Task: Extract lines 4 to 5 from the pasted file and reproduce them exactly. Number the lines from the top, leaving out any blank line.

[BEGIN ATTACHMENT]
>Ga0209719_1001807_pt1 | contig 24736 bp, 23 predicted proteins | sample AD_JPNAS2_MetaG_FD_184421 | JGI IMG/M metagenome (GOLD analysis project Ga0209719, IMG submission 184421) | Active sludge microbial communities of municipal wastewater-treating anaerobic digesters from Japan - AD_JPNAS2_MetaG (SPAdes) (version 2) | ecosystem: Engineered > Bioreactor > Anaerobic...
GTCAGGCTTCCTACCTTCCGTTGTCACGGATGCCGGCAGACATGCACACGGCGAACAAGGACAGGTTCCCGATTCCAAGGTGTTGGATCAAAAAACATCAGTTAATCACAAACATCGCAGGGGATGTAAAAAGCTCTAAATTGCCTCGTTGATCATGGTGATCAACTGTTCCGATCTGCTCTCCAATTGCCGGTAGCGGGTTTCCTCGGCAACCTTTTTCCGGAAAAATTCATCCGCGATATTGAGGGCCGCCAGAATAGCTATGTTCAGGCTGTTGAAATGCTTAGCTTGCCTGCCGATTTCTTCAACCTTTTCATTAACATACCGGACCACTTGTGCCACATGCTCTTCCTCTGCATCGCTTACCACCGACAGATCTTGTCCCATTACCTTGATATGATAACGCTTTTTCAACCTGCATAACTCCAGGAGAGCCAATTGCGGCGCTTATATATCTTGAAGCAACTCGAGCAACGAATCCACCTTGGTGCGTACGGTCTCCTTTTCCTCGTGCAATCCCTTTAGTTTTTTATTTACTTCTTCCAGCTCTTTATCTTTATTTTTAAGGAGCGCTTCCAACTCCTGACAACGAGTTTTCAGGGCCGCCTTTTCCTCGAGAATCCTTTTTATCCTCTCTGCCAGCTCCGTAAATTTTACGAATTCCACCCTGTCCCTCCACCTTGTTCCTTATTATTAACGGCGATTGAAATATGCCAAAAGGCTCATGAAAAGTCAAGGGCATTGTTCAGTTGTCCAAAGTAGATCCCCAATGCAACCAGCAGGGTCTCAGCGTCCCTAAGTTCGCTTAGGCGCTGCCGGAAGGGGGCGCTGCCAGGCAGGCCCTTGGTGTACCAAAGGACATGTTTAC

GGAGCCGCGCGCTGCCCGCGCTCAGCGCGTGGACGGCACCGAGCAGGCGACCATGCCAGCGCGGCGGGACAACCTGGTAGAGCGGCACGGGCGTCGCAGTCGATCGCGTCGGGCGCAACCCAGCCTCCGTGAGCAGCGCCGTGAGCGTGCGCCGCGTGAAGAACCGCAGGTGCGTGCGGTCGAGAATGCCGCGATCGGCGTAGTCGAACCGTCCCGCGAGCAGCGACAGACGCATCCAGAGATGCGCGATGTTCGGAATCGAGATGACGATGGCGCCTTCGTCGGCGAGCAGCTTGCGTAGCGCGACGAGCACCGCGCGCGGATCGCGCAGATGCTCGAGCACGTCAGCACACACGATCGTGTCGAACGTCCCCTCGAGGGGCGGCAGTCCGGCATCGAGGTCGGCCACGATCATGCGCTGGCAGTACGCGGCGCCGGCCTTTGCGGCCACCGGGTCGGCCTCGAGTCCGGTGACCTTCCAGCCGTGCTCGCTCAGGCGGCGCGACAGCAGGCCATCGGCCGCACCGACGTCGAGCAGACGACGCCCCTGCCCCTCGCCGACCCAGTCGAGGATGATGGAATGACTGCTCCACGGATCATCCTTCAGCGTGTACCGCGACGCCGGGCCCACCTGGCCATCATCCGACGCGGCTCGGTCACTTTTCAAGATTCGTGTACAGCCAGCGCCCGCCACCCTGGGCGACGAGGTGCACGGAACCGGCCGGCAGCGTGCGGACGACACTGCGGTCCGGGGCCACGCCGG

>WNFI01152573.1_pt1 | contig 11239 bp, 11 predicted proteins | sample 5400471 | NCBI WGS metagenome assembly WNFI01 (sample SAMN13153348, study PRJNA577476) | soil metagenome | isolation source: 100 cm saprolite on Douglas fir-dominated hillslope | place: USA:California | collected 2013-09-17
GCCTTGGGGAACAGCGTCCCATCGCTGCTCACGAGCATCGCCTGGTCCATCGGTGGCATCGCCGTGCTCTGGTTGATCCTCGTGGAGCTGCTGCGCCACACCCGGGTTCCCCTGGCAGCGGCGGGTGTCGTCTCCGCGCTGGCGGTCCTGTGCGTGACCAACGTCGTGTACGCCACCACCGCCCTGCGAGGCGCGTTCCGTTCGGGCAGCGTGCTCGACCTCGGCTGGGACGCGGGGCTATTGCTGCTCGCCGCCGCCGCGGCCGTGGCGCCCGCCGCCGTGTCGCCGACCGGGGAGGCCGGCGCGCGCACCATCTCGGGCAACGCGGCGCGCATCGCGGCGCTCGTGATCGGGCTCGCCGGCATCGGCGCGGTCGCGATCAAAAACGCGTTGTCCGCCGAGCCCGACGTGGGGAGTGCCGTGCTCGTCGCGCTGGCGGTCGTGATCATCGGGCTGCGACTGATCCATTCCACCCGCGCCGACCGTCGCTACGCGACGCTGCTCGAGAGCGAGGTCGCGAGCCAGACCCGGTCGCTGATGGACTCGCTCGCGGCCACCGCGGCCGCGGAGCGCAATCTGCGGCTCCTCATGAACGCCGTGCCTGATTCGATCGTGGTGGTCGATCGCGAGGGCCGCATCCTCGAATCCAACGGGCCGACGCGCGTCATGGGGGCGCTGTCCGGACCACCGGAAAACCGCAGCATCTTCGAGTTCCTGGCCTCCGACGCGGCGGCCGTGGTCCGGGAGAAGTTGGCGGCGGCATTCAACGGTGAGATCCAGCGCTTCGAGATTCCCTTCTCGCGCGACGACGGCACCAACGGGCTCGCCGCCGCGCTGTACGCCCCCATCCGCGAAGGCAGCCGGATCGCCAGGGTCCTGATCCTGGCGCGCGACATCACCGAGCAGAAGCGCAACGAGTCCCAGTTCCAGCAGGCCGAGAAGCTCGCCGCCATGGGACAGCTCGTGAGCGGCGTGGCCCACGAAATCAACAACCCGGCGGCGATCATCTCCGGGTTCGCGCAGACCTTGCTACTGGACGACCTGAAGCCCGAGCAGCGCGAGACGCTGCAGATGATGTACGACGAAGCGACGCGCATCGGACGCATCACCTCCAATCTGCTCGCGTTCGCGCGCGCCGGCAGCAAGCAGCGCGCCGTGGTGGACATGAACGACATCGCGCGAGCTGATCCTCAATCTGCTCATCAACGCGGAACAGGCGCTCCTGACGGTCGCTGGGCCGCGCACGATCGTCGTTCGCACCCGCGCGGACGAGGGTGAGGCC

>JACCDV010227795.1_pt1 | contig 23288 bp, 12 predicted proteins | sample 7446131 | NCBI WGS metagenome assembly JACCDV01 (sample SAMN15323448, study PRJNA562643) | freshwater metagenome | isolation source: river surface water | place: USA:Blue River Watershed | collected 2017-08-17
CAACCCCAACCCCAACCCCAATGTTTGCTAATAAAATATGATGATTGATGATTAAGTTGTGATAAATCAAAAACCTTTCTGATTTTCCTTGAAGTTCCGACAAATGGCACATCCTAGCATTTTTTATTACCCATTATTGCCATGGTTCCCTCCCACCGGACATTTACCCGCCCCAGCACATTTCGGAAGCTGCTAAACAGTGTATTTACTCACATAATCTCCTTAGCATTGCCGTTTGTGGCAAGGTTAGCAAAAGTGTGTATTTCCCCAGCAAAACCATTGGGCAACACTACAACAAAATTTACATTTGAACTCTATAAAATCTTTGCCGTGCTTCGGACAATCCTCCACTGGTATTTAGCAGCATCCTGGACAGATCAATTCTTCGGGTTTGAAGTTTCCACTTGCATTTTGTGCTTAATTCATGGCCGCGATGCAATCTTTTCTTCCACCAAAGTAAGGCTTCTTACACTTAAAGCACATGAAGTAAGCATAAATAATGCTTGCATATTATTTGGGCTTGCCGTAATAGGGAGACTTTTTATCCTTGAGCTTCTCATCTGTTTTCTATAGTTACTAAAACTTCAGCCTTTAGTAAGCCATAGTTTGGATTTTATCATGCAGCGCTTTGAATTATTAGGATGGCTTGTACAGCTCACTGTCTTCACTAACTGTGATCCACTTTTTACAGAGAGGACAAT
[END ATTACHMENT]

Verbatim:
>WNFI01152573.1_pt1 | contig 11239 bp, 11 predicted proteins | sample 5400471 | NCBI WGS metagenome assembly WNFI01 (sample SAMN13153348, study PRJNA577476) | soil metagenome | isolation source: 100 cm saprolite on Douglas fir-dominated hillslope | place: USA:California | collected 2013-09-17
GCCTTGGGGAACAGCGTCCCATCGCTGCTCACGAGCATCGCCTGGTCCATCGGTGGCATCGCCGTGCTCTGGTTGATCCTCGTGGAGCTGCTGCGCCACACCCGGGTTCCCCTGGCAGCGGCGGGTGTCGTCTCCGCGCTGGCGGTCCTGTGCGTGACCAACGTCGTGTACGCCACCACCGCCCTGCGAGGCGCGTTCCGTTCGGGCAGCGTGCTCGACCTCGGCTGGGACGCGGGGCTATTGCTGCTCGCCGCCGCCGCGGCCGTGGCGCCCGCCGCCGTGTCGCCGACCGGGGAGGCCGGCGCGCGCACCATCTCGGGCAACGCGGCGCGCATCGCGGCGCTCGTGATCGGGCTCGCCGGCATCGGCGCGGTCGCGATCAAAAACGCGTTGTCCGCCGAGCCCGACGTGGGGAGTGCCGTGCTCGTCGCGCTGGCGGTCGTGATCATCGGGCTGCGACTGATCCATTCCACCCGCGCCGACCGTCGCTACGCGACGCTGCTCGAGAGCGAGGTCGCGAGCCAGACCCGGTCGCTGATGGACTCGCTCGCGGCCACCGCGGCCGCGGAGCGCAATCTGCGGCTCCTCATGAACGCCGTGCCTGATTCGATCGTGGTGGTCGATCGCGAGGGCCGCATCCTCGAATCCAACGGGCCGACGCGCGTCATGGGGGCGCTGTCCGGACCACCGGAAAACCGCAGCATCTTCGAGTTCCTGGCCTCCGACGCGGCGGCCGTGGTCCGGGAGAAGTTGGCGGCGGCATTCAACGGTGAGATCCAGCGCTTCGAGATTCCCTTCTCGCGCGACGACGGCACCAACGGGCTCGCCGCCGCGCTGTACGCCCCCATCCGCGAAGGCAGCCGGATCGCCAGGGTCCTGATCCTGGCGCGCGACATCACCGAGCAGAAGCGCAACGAGTCCCAGTTCCAGCAGGCCGAGAAGCTCGCCGCCATGGGACAGCTCGTGAGCGGCGTGGCCCACGAAATCAACAACCCGGCGGCGATCATCTCCGGGTTCGCGCAGACCTTGCTACTGGACGACCTGAAGCCCGAGCAGCGCGAGACGCTGCAGATGATGTACGACGAAGCGACGCGCATCGGACGCATCACCTCCAATCTGCTCGCGTTCGCGCGCGCCGGCAGCAAGCAGCGCGCCGTGGTGGACATGAACGACATCGCGCGAGCTGATCCTCAATCTGCTCATCAACGCGGAACAGGCGCTCCTGACGGTCGCTGGGCCGCGCACGATCGTCGTTCGCACCCGCGCGGACGAGGGTGAGGCC